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21.03.2017 | Halya Coynash

Crimean journalist accused of contempt of court for demanding open trial

Mykola Semena 20.03.2017 Photo Alina Smutko, krym.org
   

The first hearing into Russia’s trial in occupied Crimea of journalist Mykola Semena ended shortly after beginning on Monday, March 20, with the prosecution calling the defence ‘capricious’ and their demand for open hearings ‘contempt of court’.  Since Semena is already being tried under Russian law for exercising a right guaranteed by Russia’s Constitution, the judge did finally refrain from denying him another right enshrined in that same document, and the hearing was adjourned until April 3. 

The 67-year-old journalist is on trial essentially for expressing the same position as that taken by the United Nations, the EU, the Council of Europe and all democratic countries.  Semena is facing a mandatory 5-year sentence for an article entitled “The Blockade – a necessary first step to the liberation of Crimea”.  The civic blockade in question was peaceful and there is not one word in the text calling for violence, yet Russia is claiming that the journalist was guilty of “calls to action aimed at violating the territorial integrity of the Russian Federation”.  The charges are under Article 280.1 of Russia’s criminal code, a new norm introduced soon after Russia’s annexation of Crimea which has already been used to imprison people for criticizing the land-grab. 

Semena denies the charges, with he and his lawyers refer to his right to freedom of expression.  Unsurprisingly, this position is upheld by all international media organizations, the OSCE, European Parliament, EU and other bodies who have called on Russia to withdraw the prosecution.

Russia has refused to back down, and the investigator has already seriously endangered Semena’s health by refusing to allow him to seek urgently needed medical treatment in Kyiv. 

The hearing scheduled on March 20 was the first on the actual charges, with the earlier preliminary hearing held (as is always the case) behind closed doors.  This time there were several journalists from TV and information agencies, as well as people who had come to support Semena and follow the proceedings.

Alexander Popkov, one of the lawyers representing Semena, reports that a tiny little office had been allocated for the hearing with this scarcely big enough for Semena and his two lawyers (Popkov and Emil Kurbedinov).  They were told that any dictaphones or telephones would be taken away, and there was room at the one narrow desk only if the three of them squeezed up together.  There was not enough room, however, for Semena to have all his papers in front of him.

The judge – Nadiya Shkolnaya – claimed that the journalists had not applied for permission to record the proceedings properly, with that seemingly used as a general excuse to exclude them.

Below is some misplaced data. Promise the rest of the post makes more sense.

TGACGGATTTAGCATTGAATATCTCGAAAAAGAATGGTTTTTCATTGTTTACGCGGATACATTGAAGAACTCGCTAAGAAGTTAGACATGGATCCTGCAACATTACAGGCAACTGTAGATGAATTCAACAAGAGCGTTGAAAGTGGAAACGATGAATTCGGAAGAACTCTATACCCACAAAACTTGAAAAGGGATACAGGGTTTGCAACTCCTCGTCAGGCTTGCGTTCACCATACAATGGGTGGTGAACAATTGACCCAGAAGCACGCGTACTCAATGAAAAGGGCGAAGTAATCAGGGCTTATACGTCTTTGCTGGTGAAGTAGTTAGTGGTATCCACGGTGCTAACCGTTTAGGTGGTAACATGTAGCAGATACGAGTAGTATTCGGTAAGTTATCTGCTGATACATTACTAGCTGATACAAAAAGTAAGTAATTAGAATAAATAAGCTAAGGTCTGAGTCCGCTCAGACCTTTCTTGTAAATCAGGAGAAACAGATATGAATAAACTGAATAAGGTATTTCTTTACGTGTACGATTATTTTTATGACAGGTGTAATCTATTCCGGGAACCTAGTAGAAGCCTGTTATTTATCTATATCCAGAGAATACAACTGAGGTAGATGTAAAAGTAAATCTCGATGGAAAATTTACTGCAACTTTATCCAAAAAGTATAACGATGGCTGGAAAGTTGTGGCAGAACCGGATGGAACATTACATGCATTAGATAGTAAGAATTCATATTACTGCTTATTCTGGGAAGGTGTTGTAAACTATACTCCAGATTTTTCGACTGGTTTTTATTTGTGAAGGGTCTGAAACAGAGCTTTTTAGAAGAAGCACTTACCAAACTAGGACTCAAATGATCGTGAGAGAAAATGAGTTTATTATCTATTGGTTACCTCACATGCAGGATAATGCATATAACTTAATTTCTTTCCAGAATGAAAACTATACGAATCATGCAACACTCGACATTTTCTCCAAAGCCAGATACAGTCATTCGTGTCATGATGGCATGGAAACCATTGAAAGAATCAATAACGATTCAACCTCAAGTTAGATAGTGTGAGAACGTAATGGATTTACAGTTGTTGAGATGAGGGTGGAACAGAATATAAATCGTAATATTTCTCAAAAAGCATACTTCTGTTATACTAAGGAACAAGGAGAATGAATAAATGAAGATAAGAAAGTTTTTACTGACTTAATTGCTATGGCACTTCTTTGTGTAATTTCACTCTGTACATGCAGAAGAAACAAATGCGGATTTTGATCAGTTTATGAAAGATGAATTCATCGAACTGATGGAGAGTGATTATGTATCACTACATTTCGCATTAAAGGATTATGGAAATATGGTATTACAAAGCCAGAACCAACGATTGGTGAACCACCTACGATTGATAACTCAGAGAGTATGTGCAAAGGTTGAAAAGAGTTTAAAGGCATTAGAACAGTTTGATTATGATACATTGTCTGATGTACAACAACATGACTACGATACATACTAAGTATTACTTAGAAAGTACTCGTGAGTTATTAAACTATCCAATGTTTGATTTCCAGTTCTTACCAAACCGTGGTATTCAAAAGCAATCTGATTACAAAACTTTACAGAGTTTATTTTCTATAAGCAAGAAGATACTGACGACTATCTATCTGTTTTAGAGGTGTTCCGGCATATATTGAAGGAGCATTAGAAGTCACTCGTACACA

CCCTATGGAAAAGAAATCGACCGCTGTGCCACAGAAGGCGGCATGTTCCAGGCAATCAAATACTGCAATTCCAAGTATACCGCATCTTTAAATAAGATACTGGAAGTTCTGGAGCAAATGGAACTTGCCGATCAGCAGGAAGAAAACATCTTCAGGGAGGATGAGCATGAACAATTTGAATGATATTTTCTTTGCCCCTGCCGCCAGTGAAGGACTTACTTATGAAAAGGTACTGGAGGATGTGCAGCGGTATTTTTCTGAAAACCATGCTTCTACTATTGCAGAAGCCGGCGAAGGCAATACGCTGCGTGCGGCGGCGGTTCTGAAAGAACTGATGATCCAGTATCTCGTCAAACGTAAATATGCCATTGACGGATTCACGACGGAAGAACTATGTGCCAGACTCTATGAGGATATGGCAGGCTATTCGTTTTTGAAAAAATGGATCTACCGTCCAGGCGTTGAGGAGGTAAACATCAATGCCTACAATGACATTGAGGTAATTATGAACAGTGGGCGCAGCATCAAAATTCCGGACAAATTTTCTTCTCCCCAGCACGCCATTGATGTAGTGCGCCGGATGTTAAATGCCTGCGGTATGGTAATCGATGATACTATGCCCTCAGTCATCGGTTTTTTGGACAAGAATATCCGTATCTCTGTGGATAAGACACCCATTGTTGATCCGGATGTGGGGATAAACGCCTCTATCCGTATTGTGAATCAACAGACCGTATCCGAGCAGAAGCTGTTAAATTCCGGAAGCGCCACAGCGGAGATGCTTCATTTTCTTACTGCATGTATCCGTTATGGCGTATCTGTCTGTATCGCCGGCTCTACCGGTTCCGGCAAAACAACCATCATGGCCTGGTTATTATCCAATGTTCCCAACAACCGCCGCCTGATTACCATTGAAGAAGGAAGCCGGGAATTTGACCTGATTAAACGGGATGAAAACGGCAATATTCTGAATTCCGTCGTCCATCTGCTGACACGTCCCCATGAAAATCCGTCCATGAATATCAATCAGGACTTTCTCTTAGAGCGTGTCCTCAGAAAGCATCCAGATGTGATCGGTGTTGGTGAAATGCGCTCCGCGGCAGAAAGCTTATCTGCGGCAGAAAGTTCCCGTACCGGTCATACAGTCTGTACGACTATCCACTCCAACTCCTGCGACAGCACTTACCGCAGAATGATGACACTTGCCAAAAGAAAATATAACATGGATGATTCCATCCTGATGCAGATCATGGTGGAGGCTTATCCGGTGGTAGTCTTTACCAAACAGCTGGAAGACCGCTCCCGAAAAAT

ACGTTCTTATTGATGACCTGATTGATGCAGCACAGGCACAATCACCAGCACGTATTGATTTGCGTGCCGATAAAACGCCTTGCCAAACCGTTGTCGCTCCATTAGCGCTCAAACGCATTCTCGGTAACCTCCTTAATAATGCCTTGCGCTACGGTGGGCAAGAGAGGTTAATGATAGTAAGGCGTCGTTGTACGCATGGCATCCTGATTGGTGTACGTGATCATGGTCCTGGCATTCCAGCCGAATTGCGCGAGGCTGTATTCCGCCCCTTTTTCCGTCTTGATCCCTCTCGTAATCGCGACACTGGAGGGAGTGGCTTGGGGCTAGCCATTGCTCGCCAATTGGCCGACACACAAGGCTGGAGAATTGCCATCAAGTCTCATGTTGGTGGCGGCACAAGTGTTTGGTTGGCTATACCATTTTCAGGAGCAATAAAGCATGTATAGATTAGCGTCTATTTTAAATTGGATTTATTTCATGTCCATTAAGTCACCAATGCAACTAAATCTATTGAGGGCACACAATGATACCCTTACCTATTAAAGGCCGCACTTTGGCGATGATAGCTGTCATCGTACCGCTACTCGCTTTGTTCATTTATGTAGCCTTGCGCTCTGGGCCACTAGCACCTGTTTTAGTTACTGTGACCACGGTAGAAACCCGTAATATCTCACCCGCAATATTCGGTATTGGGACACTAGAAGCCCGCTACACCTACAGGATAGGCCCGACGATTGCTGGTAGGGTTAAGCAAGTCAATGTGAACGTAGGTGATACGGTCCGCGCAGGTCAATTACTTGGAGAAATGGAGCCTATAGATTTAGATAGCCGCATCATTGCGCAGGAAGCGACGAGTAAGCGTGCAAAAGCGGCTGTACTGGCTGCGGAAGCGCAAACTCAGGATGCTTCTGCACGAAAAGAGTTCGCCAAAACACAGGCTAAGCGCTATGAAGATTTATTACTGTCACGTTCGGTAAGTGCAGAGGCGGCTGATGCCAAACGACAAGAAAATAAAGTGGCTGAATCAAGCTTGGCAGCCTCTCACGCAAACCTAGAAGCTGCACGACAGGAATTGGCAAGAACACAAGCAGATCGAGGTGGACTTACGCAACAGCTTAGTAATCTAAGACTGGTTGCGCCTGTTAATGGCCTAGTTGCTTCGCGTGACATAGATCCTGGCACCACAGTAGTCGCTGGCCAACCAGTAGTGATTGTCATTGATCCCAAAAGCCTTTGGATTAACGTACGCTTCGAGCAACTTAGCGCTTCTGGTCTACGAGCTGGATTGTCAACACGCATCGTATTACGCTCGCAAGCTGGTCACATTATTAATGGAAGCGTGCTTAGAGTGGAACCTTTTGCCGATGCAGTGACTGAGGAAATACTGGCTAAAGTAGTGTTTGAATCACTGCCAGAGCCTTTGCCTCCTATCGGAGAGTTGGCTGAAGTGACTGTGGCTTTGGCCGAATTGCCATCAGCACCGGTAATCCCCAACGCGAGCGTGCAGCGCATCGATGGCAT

Popkov asked that the hearing be moved to another courtroom.  There were two other rooms free, suggesting that the choice had been quite deliberate and designed at keeping this ‘trial’ as secret as possible.  Popkov stressed that hearings must be open and accessible, especially in such a high-profile trial.

The de facto prosecutor Svetlana Udinskaya objected, calling the application “personal caprice” and even accusing the defence of demonstrating contempt of court by arguing.  She apparently even said that they’d be asking for "coffee in bed next time".

Shkolnaya had also initially objected, claiming that all requirements had been met for holding the hearing.  She did, however, adjourn the hearing until April 3.  It remains to be seen what premises will be allocated on that occasion.

The prosecution had planned to bring in four ‘witnesses’ on Monday.  According to Semena, these were the formal witnesses present during the viewing of sites where his material was published, and their testimony will only be to confirm this.  The prosecution is also planning to call at least one pro-Russian journalist – Sergei Meshkovoi - whose testimony will seemingly concentrate on criticism of Semena’s pro-Ukrainian position.

The FSB carried out searches of the homes of Semena and six other journalists on April 19, 2016, and soon afterwards brought the above-mentioned charges against Semena.  The case is chilling both because of the grotesque nature of the charges against a journalist for expressing a critical opinion, and because of the extreme level of surveillance that he was under.  It is clear from the array of screenshots from his computer, while he was writing the article, that the FSB were following his every movement on the computer. 

The number of constitutional rights flouted is formidable.  In Semena’s case, as in those of Ukrainian filmmaker Oleg Sentsov and many other political prisoners, the presumption of innocence has been totally abandoned, and within months of the charges being laid, he had been added to Russia’s Federal ‘List of Terrorists and Extremists’.

Semena said on Monday that he was ready for the worst scenario – namely the 5-year compulsory prison sentence envisaged by the law.  All trials under 280.1 have been political and this one seems clearly aimed at sending a menacing message to any journalists in occupied Crimea – to leave or adopt a totally conformist position.

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